Orphan, The

Summit Elevation (m): 2576
Trip Date: June 21 2015
Elevation Gain (m): 875
Round Trip Time (hr): 5
Total Trip Distance (km): 6.5
Quick ‘n Dirty Rating: Class 2/3 – you fall, you sprain or break something
Difficulty Notes: No technical difficulties. The crux is the approach up a creek devastated by the 2013 floods. The true summit is also slightly exposed.
Technical Rating: SC5; YDS (Hiking)
GPS Track: Download
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For Father’s Day and for the longest day of the year, we chose a fairly easy scramble in the Spray Lakes region of Kananaskis. Originally I was hoping to climb North Victoria early on Sunday before coming home to celebrate Father’s Day, but that didn’t work out thanks to a very chaotic weather forecast that kept promising perfect weather and then changing at the last minute! Oh well. June in the Alberta Rockies is known for unpredictable and chaotic weather.

The Orphan Route Map

On the drive through Canmore the rain was pouring down in buckets – making us second guess our choice to be out scrambling on this particular day. We knew that the weather was supposed to break around noon, so we decided to at least drive to the trailhead before cancelling our plans. We parked at the Driftwood parking lot and proceeded towards the creek that runs down between Rimwall and The Orphan. The creek was devastated by the 2013 June floods and we were in awe over the amount of widening and debris that the water carved in only a few days! In case you’ve ever doubted that the landscape can be carved dramatically over geologic time, consider the humbling fact that in a measly 1 million years, there will be 10,000 events like the floods of 2013 in the Kananaskis region! Can you imagine what the landscape will look like, just from flood events? Pretty cool actually.

KC takes dramatic cloud photos from the col – The Rimwall in the background.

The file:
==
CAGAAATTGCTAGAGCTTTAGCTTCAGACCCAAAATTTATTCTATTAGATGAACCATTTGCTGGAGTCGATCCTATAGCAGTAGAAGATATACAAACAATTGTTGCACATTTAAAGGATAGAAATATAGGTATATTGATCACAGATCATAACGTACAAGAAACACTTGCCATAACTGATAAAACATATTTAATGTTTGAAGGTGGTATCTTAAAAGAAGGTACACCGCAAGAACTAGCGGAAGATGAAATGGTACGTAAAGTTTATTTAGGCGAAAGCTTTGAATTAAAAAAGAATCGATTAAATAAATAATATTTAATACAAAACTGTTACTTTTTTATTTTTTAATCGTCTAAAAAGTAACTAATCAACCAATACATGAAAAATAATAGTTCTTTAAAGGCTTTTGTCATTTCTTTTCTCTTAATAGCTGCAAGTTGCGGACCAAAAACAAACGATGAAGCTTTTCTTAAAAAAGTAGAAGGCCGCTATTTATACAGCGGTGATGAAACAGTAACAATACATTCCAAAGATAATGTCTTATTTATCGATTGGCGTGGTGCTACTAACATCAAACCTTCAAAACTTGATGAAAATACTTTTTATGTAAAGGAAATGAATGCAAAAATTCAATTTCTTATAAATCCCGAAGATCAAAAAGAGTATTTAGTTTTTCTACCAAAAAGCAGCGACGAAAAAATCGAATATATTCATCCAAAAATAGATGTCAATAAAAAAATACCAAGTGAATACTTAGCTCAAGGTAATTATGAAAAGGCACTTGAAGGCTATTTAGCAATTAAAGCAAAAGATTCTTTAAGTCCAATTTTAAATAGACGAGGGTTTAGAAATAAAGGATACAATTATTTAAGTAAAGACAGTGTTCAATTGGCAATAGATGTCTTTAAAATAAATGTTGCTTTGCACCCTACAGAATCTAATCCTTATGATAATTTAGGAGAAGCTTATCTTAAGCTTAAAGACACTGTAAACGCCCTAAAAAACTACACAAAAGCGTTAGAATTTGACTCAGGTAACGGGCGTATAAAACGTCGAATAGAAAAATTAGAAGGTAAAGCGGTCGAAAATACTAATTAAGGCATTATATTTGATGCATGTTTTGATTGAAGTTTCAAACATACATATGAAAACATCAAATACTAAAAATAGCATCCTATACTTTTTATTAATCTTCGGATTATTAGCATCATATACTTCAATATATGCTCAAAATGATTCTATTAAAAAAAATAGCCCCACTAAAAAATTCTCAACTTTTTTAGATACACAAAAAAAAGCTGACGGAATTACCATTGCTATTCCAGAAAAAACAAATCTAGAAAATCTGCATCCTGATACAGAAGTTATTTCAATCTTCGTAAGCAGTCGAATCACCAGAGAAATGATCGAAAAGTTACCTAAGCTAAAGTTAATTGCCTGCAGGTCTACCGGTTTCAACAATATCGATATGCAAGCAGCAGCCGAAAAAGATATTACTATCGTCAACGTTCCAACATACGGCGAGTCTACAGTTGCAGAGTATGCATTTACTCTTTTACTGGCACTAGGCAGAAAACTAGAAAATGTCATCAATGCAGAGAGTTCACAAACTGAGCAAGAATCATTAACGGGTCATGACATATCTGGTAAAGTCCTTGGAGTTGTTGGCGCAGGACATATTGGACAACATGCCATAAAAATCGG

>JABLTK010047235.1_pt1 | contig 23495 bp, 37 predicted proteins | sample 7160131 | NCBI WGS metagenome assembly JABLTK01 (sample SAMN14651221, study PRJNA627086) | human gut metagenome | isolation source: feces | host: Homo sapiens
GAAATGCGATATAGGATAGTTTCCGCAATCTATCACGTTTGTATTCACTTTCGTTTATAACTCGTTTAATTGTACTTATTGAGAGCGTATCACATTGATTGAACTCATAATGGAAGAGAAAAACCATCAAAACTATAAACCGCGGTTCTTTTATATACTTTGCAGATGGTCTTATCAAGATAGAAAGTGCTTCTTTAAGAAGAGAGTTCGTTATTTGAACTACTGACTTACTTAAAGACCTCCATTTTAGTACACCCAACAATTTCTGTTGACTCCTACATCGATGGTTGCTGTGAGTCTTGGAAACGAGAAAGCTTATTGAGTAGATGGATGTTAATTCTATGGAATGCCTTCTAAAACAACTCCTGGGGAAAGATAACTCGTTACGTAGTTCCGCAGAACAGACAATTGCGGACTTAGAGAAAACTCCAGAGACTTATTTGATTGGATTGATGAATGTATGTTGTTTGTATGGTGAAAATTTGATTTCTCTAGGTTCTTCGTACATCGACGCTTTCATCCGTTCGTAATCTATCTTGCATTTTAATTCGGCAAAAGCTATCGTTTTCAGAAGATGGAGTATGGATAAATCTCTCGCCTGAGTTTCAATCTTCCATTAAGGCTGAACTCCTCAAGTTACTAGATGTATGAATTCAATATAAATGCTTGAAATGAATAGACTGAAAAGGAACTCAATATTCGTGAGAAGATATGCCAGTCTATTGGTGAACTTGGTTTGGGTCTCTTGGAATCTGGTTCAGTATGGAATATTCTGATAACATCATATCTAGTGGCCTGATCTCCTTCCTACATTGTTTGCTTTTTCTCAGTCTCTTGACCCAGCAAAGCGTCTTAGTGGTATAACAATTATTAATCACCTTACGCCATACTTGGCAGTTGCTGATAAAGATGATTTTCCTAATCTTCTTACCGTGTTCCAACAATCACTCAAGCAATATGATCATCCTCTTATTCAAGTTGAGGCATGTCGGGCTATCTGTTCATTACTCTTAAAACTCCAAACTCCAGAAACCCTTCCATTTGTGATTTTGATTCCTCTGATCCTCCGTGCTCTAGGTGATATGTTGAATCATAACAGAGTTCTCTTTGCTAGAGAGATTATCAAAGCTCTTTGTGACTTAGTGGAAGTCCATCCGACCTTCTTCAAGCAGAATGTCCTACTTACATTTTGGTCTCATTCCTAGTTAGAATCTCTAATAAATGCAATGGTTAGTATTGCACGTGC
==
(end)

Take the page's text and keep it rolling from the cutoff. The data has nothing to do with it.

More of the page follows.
After enduring about 30 minutes of rainy weather, we were stripping off our rain gear in warm sunshine. Typical Rockies weather works both ways – in this case it was slowly getting better for us. We worked our way up the creek until coming to the split. I was amused by the huge numbers of cairns in the creek bed (where the route couldn’t be more obvious) and then the complete lack of any route aids once the route leaves the original creek – just where a few aids would be nice… Nonetheless, the route is obvious and from the original creek bed we worked our way up loose scree and even muddy scree and fresh snow to the col. Yes – there was fresh snow! Nothing like a hike on fresh snow to mark the first day of summer!

Awesome summit panorama with Big, Middle and Little Sister on the left and Rimwall, Lougheed I on the right with Skogan Pass showing as brilliant green thanks to the fresh rainfall.

There are a lot of flowers on this hike, even up high at the col. Most were covered by snow when we were there. From the col the summit looks far, but it’s not. Within 30 minutes we were on top, in thick clouds. I was a bit nervous about t-storms but we agreed to wait 10 minutes to see if it would clear. And it did! Our views of the Sisters, Rimwall and Lougheed I were spectacular. I especially loved the green valleys below with snow capped mountains and clouds swirling all over. Clouds really do make mountain landscapes more dramatic. 

More views over the Skogan Pass area beneath Rimwall and Lougheed I.

After a half hour on the summit, we decided to descend before any storms started up. The descent was quick and easy on muddy scree and then boulder hopping in the creek. I highly recommend The Orphan as an easy and relatively short scramble with great views of The Sisters from a unique angle, as well as a possible combination loop with The Rimwall via it’s west ridge and descending it’s approach route.

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